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After months in which the Commerce Department indicated it might ease some trade restrictions on Chinese tech giant Huawei, some U.S. companies are beginning to receive waivers allowing them to supply Huawei with components, according to reports in the Wall Street Journal and elsewhere.
Why it matters: U.S. companies were making millions of dollars selling chips, software and other components to Huawei until the Trump administration put the company on a trade blacklist, largely over national security concerns.
The big picture: Huawei is just one flashpoint in a broad U.S. dispute with China, one that extends beyond short-term conflicts over tariffs to broader issues like censorship, artificial intelligence, intellectual-property theft, spying and technology leadership.
- As we have written, both China and the U.S. appear to crave a world in which they aren't reliant on one another in tech, but neither knows how to disentangle itself from the other.
- The U.S. depends on China for the bulk of electronics manufacturing, while China still relies on a number of American components, including software and chips.
Huawei isn't the only company caught up in the dispute.
- While its role as one of the key players in next-generation cellular technology has made Huawei a focus, U.S. attention has also fallen on Huawei's smaller Chinese rival, ZTE, as well as TikTok and a number of makers of facial recognition technology.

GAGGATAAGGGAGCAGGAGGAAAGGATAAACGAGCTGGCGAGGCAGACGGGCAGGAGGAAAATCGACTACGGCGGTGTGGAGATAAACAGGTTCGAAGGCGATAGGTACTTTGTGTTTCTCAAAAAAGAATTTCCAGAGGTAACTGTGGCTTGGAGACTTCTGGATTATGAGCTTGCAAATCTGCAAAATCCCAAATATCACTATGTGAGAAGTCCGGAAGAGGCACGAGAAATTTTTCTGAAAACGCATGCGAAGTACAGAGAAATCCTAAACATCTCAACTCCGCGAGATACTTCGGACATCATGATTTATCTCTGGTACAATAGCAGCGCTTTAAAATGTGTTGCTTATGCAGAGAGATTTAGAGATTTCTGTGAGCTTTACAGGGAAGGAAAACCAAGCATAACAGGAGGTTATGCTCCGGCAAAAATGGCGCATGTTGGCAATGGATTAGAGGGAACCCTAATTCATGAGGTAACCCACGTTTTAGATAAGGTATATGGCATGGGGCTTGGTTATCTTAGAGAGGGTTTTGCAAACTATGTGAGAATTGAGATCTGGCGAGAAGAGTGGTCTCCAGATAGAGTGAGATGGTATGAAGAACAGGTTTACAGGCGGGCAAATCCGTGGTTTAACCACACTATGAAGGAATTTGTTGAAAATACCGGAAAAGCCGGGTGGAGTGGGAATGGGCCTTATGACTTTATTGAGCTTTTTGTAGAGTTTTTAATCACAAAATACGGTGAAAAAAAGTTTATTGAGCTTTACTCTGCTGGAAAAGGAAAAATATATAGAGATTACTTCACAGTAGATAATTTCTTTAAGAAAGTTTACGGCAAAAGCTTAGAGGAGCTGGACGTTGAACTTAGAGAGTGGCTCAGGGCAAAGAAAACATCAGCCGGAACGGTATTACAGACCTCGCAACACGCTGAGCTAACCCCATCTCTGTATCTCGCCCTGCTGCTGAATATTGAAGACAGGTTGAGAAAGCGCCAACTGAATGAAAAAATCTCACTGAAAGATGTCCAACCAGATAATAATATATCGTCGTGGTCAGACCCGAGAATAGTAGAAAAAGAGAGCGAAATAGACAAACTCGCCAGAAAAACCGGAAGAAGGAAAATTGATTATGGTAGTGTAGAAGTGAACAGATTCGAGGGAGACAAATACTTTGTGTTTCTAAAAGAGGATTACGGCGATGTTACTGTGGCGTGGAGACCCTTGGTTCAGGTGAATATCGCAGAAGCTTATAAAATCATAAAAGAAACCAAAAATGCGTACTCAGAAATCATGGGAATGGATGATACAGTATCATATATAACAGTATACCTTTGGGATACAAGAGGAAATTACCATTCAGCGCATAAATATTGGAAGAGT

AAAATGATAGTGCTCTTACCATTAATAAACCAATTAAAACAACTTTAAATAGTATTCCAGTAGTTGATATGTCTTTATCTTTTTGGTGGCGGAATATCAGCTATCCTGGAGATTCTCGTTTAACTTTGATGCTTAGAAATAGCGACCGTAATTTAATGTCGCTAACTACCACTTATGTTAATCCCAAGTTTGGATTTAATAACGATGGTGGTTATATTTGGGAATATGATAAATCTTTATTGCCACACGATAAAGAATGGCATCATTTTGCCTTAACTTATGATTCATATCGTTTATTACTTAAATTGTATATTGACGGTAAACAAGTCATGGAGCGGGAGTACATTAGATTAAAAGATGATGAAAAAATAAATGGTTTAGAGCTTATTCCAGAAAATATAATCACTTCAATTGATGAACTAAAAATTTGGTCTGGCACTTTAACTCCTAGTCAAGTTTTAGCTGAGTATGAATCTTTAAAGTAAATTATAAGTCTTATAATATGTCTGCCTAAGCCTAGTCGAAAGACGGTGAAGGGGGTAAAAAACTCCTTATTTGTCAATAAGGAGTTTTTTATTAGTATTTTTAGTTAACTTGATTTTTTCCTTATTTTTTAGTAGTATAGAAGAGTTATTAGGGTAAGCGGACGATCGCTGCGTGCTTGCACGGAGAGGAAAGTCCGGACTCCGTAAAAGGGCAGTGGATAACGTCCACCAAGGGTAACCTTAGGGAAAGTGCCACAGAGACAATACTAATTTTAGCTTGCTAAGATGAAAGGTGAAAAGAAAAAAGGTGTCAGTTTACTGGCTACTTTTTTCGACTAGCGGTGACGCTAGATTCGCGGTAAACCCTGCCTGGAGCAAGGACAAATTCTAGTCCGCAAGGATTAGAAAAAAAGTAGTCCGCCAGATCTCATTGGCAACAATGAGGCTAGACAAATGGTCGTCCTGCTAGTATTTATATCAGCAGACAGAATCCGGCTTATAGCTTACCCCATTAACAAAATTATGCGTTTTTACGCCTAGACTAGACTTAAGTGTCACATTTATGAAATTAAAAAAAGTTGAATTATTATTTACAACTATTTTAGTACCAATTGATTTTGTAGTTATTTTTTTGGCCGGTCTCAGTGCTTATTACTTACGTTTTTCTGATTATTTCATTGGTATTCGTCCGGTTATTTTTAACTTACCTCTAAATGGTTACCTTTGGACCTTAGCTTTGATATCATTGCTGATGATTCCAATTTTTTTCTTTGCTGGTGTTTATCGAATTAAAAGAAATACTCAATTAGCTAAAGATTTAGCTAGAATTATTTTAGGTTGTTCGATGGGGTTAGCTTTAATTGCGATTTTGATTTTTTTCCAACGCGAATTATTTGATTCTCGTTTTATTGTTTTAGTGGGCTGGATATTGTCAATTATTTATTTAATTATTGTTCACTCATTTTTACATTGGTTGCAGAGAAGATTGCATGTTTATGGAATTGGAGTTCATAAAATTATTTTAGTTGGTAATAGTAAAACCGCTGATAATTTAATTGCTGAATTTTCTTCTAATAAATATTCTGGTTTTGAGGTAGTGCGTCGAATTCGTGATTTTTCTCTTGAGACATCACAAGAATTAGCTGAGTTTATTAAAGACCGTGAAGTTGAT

Meanwhile: Huawei's inclusion on the so-called entity list, which limits the ability of U.S. companies to sell goods and services to Huawei, is just one of several separate U.S. actions crimping the Chinese firm's business.
- The FCC will consider on Friday whether to ban companies from using federal telecom subsidies to purchase communications equipment from Chinese firms Huawei and ZTE.
- The Department of Justice has pending actions against Huawei accusing it of both theft of trade secrets from T-Mobile and violating trade sanctions against Iran.
- A section of the National Defense Authorization Act prohibits Huawei and others from selling certain gear in the U.S. Huawei has sued the U.S. government, saying the law is unconstitutional.
- A bill in Congress, H.R. 4459, would establish funds to help smaller carriers replace their current Huawei gear with equipment not alleged to pose a national security risk.
- President Trump signed an executive order in May declaring a national emergency and prohibiting U.S. companies from using telecom services that are solely owned, controlled, or directed by a foreign adversary.
What they're saying:
- Semiconductor Industry Association CEO John Neuffer said his organization welcomes the export license approvals. "Sales of these non-sensitive commercial products help ensure the competitiveness of the U.S. semiconductor industry, which is essential to national security."
- Commerce Secretary Wilbur Ross, speaking to Fox Business: "We've now been starting to send out the 20-day intent-to-deny letters and some approvals."
- Huawei declined to comment.